Partnering to improve communication skills, patient health outcomes
Native American women in Michigan have lower rates of breast cancer, but are more likely to die from the disease. There are also higher rates of tobacco use, overweight and obesity – all risk factors for cancer – in the Native American community.
To address these cancer health disparities in the community, Rogel’s Community Outreach and Engagement team partnered with the Little Traverse Bay Band of Odawa Indians to conduct two motivational interviewing training sessions for care providers from the Good Health Lodge and Crooked Tree Wellness Clinic in Petoskey. The training teaches staff how to communicate with their patients more effectively to lead to better health outcomes.
“Building a trusting relationship is key to successful health outcomes and can be used to address a broad range of health issues, including managing diabetes, cancer screening, nutrition and physical activity, and immunizations,” said Ken Resnicow, Ph.D., Rogel’s associate director for community outreach, engagement and health disparities, and the training facilitator.
While cancer risk factors can be altered with lifestyle interventions and behavior change, studies show that’s more likely to happen if a health care provider recommends it. That’s where motivational interviewing comes in: the training builds capacity for providers serving Native Americans to reduce lifestyle risk factors and increase screening rates, which can impact health outcomes in the long term.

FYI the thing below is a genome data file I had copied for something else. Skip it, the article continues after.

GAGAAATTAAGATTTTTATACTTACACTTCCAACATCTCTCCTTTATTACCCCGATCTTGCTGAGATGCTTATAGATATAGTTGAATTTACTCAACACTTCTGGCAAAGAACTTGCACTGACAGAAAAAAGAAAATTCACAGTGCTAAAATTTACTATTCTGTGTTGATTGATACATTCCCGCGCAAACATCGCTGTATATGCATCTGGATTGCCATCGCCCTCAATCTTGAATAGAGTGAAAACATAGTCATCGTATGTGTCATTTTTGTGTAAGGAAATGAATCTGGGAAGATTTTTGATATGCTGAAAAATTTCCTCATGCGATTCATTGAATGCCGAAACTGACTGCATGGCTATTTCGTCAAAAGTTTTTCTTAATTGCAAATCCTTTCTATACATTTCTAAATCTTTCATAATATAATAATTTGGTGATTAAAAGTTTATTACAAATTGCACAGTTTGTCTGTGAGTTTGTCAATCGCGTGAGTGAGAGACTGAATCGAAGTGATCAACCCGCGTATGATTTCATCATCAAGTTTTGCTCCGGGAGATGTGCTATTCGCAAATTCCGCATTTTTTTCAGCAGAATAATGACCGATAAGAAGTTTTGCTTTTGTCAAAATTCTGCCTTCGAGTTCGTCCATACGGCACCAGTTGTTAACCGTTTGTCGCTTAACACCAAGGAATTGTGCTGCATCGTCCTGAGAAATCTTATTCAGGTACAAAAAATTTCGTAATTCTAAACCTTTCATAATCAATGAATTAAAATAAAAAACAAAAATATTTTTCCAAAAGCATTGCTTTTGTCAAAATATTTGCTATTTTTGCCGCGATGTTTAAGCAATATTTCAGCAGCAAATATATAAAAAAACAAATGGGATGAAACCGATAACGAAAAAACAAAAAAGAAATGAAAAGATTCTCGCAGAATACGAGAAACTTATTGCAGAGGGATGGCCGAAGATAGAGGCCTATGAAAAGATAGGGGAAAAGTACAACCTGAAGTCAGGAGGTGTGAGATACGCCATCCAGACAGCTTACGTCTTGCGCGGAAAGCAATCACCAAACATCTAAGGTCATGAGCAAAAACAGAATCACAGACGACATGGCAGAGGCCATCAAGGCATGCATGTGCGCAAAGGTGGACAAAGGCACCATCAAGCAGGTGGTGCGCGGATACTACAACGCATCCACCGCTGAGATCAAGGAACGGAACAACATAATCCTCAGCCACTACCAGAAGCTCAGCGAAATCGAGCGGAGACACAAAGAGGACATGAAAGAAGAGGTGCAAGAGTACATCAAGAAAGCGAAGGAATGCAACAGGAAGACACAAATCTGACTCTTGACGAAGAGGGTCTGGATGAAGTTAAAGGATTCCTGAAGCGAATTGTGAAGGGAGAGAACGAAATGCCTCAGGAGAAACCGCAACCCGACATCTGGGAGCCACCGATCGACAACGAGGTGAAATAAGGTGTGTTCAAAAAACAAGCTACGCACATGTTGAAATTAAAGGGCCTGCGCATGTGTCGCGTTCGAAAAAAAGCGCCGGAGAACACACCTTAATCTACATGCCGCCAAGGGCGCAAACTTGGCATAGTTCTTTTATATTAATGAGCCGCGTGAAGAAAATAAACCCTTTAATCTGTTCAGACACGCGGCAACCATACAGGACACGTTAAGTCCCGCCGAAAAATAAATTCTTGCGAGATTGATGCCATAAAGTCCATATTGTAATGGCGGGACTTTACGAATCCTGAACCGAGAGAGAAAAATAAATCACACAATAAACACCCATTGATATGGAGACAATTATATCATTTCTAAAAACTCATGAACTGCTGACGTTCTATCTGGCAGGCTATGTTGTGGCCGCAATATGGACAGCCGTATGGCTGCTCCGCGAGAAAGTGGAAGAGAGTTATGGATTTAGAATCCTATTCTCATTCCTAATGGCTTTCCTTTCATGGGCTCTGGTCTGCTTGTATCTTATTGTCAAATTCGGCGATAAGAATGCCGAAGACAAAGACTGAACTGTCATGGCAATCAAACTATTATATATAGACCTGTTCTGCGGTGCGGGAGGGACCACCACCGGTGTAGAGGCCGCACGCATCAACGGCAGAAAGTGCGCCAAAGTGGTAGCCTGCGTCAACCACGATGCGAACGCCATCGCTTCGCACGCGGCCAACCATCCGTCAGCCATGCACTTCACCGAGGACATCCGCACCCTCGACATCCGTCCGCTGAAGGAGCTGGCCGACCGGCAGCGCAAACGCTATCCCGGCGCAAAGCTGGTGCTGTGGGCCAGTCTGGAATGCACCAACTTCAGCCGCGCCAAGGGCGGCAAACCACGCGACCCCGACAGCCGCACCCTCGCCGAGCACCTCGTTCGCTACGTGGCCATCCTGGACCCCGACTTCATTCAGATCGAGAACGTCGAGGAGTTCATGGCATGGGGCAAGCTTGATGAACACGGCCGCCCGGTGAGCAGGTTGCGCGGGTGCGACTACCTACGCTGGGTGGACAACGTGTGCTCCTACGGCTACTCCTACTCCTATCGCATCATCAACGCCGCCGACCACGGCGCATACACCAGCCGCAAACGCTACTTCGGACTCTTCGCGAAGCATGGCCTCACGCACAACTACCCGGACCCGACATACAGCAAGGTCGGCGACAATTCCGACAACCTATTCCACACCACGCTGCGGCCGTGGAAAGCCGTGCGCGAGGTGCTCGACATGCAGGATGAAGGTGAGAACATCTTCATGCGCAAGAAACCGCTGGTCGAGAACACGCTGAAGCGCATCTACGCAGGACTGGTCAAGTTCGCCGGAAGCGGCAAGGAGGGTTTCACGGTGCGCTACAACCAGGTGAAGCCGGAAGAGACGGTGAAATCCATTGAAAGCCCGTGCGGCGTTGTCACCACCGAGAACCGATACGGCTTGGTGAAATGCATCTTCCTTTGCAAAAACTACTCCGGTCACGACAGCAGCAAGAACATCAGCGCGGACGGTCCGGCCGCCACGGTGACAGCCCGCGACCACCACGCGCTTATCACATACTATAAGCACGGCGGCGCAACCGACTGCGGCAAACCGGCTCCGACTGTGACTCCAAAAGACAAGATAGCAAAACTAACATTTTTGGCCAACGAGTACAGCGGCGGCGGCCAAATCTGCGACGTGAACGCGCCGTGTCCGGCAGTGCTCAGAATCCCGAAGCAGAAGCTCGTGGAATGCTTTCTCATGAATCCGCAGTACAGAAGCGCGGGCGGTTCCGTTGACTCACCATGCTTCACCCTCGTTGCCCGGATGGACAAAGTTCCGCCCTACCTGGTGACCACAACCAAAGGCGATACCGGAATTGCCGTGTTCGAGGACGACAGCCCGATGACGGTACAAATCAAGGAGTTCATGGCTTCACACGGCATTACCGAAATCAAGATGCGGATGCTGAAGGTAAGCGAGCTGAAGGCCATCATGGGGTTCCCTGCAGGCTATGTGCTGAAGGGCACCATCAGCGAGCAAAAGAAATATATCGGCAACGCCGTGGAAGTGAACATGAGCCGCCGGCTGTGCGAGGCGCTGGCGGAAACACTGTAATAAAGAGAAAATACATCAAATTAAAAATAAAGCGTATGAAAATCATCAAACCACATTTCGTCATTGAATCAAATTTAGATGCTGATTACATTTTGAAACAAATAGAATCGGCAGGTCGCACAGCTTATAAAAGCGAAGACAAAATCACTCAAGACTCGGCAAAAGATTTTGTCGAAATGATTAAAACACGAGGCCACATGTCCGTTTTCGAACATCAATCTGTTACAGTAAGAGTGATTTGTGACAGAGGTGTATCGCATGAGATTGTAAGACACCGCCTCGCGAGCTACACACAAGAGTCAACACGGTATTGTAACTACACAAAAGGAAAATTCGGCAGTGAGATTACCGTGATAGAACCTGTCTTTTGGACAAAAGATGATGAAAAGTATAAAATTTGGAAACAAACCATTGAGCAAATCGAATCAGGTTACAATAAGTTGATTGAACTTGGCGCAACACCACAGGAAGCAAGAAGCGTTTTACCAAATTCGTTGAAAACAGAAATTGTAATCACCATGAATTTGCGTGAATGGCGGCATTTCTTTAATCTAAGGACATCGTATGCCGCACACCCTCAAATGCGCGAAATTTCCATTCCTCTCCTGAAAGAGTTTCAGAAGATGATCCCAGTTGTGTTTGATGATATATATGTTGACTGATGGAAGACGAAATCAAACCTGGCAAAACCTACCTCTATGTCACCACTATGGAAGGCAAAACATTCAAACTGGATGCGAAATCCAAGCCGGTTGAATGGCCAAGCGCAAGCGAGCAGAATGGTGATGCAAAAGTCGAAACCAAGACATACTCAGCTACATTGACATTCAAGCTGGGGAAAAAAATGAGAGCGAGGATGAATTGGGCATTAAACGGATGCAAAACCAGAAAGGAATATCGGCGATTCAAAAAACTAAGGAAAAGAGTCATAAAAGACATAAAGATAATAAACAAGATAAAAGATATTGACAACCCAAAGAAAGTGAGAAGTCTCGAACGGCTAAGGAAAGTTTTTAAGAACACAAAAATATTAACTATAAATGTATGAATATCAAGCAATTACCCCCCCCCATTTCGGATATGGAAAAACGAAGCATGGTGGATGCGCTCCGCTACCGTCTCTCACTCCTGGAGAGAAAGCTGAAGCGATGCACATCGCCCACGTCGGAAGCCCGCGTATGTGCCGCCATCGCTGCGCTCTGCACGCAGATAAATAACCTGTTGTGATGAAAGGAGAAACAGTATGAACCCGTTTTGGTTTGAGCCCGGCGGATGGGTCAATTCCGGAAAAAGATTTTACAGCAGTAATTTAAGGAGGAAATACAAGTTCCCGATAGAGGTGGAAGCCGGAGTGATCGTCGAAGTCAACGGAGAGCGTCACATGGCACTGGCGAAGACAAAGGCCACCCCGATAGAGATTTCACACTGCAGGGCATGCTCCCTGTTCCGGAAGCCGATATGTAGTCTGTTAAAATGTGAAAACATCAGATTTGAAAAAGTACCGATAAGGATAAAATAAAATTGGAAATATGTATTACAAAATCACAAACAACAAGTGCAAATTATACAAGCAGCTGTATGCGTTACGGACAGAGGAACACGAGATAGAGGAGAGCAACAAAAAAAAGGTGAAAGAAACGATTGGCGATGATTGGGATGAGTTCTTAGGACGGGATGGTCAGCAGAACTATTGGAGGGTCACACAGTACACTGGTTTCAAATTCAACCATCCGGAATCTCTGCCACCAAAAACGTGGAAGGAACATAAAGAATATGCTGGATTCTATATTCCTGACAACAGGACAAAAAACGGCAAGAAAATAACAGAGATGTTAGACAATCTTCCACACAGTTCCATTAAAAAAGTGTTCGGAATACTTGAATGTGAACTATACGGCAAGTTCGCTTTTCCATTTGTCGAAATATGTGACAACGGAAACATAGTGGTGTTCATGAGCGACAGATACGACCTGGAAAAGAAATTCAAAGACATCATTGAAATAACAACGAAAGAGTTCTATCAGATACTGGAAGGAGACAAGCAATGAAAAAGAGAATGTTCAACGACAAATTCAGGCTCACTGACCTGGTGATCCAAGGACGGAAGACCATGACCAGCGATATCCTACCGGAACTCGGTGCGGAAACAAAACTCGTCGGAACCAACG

Motivational interviewing is an evidence-based intervention focused on collaborative, goal-oriented communication. It’s designed to strengthen a person’s motivation for and movement toward a specific goal by understanding their personal incentives for behavior change.
Participants in the full-day training reported that it was a useful skill and a valuable technique. Most participants said they would like additional training.
“It felt great to be at Little Traverse again, supporting their work in cancer prevention and control. They have such a great team and well-integrated services between their clinic and community health,” said Noel Pingatore, M.P.H., administrative director for Rogel’s COE, who has previously worked with the tribe on chronic disease prevention and control programs.
Rogel is committed to forming a sustainable relationship and providing services to the Little Traverse Bay Band of Odawa Indians. Dana Greene, M.P.H., strategic outreach coordinator for Rogel COE, began working with their clinical director, Frank Animikwam, M.D., through various health initiatives and recruited him to Rogel’s Community Advisory Board.
“The Little Traverse Bay Band of Odawa Indians have been gracious and welcoming partners of the Rogel Cancer Center. Their partnership has made us better educators and challenged us to think critically about how we engage with all communities,” Greene said.